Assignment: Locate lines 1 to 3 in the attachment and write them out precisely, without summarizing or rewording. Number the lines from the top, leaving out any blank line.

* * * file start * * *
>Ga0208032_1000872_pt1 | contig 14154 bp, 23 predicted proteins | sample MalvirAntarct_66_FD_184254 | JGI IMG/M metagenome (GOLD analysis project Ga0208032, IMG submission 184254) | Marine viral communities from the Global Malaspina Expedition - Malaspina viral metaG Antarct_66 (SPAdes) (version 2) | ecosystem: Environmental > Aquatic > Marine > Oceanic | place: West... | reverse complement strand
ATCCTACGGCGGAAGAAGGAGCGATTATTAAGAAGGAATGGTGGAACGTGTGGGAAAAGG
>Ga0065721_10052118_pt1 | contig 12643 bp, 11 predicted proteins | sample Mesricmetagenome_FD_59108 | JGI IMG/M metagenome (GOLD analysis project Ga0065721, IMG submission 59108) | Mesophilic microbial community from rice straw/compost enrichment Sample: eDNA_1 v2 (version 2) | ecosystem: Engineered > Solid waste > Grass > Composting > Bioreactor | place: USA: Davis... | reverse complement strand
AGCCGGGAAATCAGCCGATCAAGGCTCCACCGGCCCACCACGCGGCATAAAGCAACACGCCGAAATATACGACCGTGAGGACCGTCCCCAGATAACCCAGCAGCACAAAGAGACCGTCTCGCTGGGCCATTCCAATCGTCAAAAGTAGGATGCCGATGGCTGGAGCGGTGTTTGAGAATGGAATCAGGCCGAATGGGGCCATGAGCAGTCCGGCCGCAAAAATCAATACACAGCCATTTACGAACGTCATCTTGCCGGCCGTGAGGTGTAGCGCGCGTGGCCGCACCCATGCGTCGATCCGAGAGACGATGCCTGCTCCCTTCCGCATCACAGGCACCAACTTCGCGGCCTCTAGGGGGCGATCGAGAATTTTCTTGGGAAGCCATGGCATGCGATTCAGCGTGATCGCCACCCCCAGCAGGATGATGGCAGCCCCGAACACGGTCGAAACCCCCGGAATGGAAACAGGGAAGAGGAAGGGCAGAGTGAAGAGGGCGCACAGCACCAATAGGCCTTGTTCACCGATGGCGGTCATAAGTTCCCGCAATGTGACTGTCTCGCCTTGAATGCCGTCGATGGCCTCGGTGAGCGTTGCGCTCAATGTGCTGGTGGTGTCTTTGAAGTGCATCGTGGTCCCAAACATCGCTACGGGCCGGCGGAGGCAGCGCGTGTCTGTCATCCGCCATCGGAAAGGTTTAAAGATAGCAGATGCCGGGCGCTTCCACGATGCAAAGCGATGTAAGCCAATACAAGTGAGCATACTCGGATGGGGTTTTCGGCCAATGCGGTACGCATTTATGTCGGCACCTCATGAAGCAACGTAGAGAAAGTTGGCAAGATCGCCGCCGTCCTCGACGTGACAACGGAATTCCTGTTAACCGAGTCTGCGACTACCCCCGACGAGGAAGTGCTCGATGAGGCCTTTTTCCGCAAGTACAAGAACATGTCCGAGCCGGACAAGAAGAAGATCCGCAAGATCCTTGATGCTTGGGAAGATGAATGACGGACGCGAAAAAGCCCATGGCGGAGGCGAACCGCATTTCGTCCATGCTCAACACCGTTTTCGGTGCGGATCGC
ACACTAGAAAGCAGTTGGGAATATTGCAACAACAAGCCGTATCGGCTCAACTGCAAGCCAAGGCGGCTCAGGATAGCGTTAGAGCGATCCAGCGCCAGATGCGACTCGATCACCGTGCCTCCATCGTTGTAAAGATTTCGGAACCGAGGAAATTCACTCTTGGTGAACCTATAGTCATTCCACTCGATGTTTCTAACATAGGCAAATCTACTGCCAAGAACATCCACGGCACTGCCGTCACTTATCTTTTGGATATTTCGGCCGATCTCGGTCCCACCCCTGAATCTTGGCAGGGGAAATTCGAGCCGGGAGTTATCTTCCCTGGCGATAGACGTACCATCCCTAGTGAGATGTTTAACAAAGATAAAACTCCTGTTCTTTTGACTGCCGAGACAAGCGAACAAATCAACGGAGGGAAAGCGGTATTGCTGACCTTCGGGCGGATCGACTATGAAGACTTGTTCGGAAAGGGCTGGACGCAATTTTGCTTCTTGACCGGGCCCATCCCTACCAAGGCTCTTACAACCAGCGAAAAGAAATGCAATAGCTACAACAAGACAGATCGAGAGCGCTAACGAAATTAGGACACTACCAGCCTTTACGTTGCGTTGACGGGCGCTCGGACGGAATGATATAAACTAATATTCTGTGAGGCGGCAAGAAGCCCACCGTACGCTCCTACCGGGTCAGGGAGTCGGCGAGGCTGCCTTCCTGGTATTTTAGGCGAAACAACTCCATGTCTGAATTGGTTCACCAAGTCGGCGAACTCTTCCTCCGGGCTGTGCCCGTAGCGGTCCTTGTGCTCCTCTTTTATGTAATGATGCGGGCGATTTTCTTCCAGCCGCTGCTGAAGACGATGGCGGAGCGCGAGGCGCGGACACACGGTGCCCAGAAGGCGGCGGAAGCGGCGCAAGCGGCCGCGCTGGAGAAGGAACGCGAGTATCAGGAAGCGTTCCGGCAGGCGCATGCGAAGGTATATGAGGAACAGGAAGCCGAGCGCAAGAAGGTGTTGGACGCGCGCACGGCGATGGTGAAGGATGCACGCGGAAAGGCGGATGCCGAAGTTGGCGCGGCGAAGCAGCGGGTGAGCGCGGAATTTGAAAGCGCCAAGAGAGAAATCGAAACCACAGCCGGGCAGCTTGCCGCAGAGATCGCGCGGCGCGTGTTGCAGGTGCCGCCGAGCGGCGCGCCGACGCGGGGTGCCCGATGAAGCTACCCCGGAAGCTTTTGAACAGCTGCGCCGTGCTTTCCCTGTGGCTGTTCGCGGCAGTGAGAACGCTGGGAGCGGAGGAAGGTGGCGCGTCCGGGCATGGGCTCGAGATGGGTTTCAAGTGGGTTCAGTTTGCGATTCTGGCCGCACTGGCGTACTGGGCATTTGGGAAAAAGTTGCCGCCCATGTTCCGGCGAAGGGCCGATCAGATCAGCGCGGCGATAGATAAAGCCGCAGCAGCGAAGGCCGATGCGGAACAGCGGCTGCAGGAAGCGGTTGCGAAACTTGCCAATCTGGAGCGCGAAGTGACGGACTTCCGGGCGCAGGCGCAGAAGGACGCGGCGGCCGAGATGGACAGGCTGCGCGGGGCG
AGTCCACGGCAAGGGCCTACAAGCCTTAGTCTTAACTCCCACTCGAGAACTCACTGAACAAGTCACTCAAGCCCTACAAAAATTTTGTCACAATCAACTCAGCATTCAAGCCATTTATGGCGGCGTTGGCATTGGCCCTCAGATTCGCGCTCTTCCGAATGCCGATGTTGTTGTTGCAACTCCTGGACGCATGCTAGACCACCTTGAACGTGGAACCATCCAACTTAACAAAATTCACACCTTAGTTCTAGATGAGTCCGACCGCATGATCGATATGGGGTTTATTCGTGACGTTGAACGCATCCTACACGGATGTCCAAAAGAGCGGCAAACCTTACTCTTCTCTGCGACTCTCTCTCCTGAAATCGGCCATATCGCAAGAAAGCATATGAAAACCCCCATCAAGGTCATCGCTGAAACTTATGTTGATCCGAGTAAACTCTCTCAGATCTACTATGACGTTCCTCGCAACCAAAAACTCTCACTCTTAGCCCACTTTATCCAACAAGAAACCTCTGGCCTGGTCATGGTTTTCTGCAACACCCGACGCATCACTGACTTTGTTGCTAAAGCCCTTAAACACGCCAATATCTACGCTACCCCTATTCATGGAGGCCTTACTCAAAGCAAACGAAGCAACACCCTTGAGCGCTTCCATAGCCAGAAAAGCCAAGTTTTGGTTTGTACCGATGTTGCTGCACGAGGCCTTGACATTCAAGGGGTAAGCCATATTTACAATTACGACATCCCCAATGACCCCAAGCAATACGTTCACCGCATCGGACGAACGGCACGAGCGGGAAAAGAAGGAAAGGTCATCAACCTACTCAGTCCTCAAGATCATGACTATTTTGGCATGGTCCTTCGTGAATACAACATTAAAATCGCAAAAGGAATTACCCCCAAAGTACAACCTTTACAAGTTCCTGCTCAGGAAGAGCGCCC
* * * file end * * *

>Ga0208032_1000872_pt1 | contig 14154 bp, 23 predicted proteins | sample MalvirAntarct_66_FD_184254 | JGI IMG/M metagenome (GOLD analysis project Ga0208032, IMG submission 184254) | Marine viral communities from the Global Malaspina Expedition - Malaspina viral metaG Antarct_66 (SPAdes) (version 2) | ecosystem: Environmental > Aquatic > Marine > Oceanic | place: West... | reverse complement strand
ATCCTACGGCGGAAGAAGGAGCGATTATTAAGAAGGAATGGTGGAACGTGTGGGAAAAGG
>Ga0065721_10052118_pt1 | contig 12643 bp, 11 predicted proteins | sample Mesricmetagenome_FD_59108 | JGI IMG/M metagenome (GOLD analysis project Ga0065721, IMG submission 59108) | Mesophilic microbial community from rice straw/compost enrichment Sample: eDNA_1 v2 (version 2) | ecosystem: Engineered > Solid waste > Grass > Composting > Bioreactor | place: USA: Davis... | reverse complement strand